Oliver de Boteller Palace is a magnific exemple of civil gothic arquitecture. It belonged to one of the most influential noble families in the Tortosa of the XIVth Century. In a time when disputes and rivalries between families turned the streets of the city into a battleground, Lluís Oliver de Boteller burst into the Tortosa and Catalan politics as a powerful head of a camp. With a great heritage and enjoying the confidence of the king, this character led an important lineage from which three presidents of Catalan Government came out.
In the 18th century, Joan Oliver de Boteller again raised the name of the family in history books. Faithful to the Archduke Charles, he collected the flag of Santa Eulàlia when Rafel de Casanova was wounded on September 11th 1714 during the fall of Barcelona. Together with the Duke of Berwick, Oliver de Boteller negotiate the capitulation of the city, being a key piece in the last days of the war succession.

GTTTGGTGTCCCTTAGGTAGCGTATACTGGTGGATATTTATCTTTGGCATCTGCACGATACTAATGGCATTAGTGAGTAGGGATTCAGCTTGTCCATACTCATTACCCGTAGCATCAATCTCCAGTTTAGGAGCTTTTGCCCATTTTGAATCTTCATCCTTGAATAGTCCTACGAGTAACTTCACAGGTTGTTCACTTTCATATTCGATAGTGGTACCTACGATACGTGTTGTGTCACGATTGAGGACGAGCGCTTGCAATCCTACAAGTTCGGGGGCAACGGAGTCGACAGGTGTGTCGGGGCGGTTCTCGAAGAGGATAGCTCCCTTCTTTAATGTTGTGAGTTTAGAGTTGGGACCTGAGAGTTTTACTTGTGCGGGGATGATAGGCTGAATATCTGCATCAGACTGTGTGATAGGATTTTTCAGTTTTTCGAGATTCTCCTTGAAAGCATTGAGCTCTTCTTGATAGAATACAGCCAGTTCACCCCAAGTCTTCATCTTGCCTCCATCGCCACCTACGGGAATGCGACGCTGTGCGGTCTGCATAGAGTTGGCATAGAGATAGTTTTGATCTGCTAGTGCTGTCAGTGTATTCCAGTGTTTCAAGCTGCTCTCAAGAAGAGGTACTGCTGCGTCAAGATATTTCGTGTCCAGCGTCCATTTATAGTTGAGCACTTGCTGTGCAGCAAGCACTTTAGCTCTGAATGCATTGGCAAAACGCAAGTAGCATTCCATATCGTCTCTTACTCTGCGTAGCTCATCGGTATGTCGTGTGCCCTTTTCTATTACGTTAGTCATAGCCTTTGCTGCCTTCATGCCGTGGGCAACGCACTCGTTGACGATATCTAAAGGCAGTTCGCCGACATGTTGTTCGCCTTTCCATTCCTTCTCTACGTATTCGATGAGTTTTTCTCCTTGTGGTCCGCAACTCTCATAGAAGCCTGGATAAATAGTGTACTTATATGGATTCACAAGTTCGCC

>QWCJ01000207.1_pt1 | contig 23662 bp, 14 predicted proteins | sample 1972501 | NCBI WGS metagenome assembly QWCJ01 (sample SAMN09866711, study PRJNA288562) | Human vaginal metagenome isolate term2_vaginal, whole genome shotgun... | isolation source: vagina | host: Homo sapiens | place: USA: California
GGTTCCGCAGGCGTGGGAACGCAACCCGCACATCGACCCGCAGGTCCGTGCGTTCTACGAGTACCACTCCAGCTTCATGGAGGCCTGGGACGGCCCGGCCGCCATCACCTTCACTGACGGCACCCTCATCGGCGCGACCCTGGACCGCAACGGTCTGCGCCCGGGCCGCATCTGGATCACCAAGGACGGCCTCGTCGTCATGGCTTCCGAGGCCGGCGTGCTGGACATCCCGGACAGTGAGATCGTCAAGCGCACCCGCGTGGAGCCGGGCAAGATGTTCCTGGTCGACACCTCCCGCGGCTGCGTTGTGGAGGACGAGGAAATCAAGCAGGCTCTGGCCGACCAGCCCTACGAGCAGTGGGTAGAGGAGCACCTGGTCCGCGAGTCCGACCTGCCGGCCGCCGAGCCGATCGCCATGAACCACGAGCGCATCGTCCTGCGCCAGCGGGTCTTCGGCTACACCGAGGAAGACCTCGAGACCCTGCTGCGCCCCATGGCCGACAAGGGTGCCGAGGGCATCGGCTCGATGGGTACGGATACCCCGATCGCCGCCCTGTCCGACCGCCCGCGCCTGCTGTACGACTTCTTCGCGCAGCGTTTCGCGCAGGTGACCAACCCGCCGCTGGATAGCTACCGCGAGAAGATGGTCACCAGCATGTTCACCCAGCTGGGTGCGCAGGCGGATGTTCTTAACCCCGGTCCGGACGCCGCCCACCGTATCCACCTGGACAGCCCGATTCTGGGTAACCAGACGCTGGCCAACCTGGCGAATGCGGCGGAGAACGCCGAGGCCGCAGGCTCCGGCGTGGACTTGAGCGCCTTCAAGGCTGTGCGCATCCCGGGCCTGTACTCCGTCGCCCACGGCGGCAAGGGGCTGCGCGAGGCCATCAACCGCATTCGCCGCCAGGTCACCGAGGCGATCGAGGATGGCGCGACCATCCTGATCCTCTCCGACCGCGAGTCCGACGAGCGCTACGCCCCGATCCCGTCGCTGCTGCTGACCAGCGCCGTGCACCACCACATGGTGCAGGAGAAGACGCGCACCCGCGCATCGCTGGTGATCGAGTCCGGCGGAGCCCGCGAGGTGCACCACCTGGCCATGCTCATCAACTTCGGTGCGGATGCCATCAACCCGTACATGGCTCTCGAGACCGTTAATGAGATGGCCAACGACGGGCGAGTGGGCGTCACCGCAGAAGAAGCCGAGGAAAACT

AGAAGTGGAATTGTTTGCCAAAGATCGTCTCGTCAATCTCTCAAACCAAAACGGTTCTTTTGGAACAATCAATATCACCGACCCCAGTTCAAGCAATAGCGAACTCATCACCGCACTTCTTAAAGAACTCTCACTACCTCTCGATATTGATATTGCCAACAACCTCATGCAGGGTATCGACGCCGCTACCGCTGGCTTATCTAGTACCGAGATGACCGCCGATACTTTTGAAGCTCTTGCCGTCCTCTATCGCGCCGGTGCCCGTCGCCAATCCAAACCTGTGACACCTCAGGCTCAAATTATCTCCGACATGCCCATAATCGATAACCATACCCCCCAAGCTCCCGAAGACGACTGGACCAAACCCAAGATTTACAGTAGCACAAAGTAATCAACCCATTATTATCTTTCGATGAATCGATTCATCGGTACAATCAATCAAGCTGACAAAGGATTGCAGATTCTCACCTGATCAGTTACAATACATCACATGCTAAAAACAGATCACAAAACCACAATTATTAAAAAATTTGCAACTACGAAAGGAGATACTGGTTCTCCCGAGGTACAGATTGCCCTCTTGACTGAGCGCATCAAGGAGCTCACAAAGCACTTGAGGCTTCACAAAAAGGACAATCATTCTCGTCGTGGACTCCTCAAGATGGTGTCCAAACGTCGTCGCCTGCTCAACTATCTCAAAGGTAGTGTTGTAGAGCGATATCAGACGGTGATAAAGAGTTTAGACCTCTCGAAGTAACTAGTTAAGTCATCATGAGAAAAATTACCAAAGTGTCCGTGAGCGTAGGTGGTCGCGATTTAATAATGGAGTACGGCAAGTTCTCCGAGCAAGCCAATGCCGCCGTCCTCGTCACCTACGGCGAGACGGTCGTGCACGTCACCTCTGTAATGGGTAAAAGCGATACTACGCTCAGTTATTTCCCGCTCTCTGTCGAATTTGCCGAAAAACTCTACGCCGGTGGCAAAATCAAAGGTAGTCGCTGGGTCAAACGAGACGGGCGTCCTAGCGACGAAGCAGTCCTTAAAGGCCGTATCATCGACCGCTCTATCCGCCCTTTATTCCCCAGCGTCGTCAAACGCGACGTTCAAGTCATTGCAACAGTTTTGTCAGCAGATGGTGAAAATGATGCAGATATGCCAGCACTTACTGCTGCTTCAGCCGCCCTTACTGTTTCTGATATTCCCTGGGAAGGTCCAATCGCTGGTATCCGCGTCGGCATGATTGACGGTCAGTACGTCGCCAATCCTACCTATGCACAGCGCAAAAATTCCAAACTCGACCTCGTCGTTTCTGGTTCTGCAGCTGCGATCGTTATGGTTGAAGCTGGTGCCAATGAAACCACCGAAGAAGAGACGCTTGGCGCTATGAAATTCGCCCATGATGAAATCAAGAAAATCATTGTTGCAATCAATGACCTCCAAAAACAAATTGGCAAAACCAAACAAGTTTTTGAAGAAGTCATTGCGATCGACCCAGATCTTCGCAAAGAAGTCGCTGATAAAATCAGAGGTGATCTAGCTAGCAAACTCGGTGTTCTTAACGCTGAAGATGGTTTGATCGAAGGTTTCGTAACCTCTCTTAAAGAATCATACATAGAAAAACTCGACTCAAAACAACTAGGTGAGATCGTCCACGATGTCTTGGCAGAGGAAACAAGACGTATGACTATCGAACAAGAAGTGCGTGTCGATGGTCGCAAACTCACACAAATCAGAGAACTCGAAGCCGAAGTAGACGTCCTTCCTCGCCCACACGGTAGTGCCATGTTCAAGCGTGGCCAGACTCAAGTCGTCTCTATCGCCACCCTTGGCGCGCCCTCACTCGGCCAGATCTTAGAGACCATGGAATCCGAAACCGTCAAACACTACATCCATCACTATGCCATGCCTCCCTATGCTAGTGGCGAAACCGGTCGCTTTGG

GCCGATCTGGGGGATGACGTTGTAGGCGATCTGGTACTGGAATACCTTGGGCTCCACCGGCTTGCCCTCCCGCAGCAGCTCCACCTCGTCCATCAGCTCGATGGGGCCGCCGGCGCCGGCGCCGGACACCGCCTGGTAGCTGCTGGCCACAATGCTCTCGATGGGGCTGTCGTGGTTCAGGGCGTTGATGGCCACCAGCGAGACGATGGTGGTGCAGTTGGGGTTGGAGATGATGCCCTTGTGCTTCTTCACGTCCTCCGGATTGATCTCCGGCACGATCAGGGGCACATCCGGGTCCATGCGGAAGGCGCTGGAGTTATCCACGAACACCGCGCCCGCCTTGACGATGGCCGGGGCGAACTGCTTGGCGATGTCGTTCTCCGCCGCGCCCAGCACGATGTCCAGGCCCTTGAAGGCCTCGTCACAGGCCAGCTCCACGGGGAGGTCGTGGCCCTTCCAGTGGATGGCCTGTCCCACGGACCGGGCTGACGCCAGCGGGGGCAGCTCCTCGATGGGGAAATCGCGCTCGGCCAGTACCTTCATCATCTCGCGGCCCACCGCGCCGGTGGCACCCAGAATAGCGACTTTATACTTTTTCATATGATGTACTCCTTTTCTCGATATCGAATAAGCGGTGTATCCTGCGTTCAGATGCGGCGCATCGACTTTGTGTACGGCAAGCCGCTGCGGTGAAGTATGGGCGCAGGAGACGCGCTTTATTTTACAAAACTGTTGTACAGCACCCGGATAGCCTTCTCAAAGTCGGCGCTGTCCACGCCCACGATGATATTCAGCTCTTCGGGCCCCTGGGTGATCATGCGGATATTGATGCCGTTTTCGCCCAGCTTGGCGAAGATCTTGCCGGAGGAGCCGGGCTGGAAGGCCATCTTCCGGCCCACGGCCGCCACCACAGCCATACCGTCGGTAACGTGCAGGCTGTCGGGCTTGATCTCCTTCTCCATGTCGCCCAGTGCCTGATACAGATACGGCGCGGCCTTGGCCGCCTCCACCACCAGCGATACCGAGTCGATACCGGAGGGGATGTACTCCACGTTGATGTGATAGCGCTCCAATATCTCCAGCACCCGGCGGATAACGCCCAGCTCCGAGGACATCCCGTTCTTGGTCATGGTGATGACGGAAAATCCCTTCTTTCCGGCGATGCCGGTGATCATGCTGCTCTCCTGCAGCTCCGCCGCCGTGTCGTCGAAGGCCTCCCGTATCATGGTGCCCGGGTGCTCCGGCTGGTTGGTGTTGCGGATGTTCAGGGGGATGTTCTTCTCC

The building was in the 15th century, presiding over the river façade, very close to the old corn exchange. In times of conflict, Oliver de Boteller’s palace was a key element for defending the city from the river’s attacks. To carry out this defensive function, it had a fortified appearance with an austere, solid and crenleted façade. Inside, however, it had to be the most luxurious and well-equipped building in Tortosa. He even hosted the King Philip II during his stay in the city in 1585.
Today, moved to in which the old Town hall was situated, the palace only preserves the outer side and the vaulted ceiling of the noble room. The rest was destroyed during the Civil war. In witness to this conflict, it is still possible to see projectile marks on the façade. In addition, to the left of the building is preserved the monumental Gothic fountain that supplied water to the center of the city during the Middle Ages.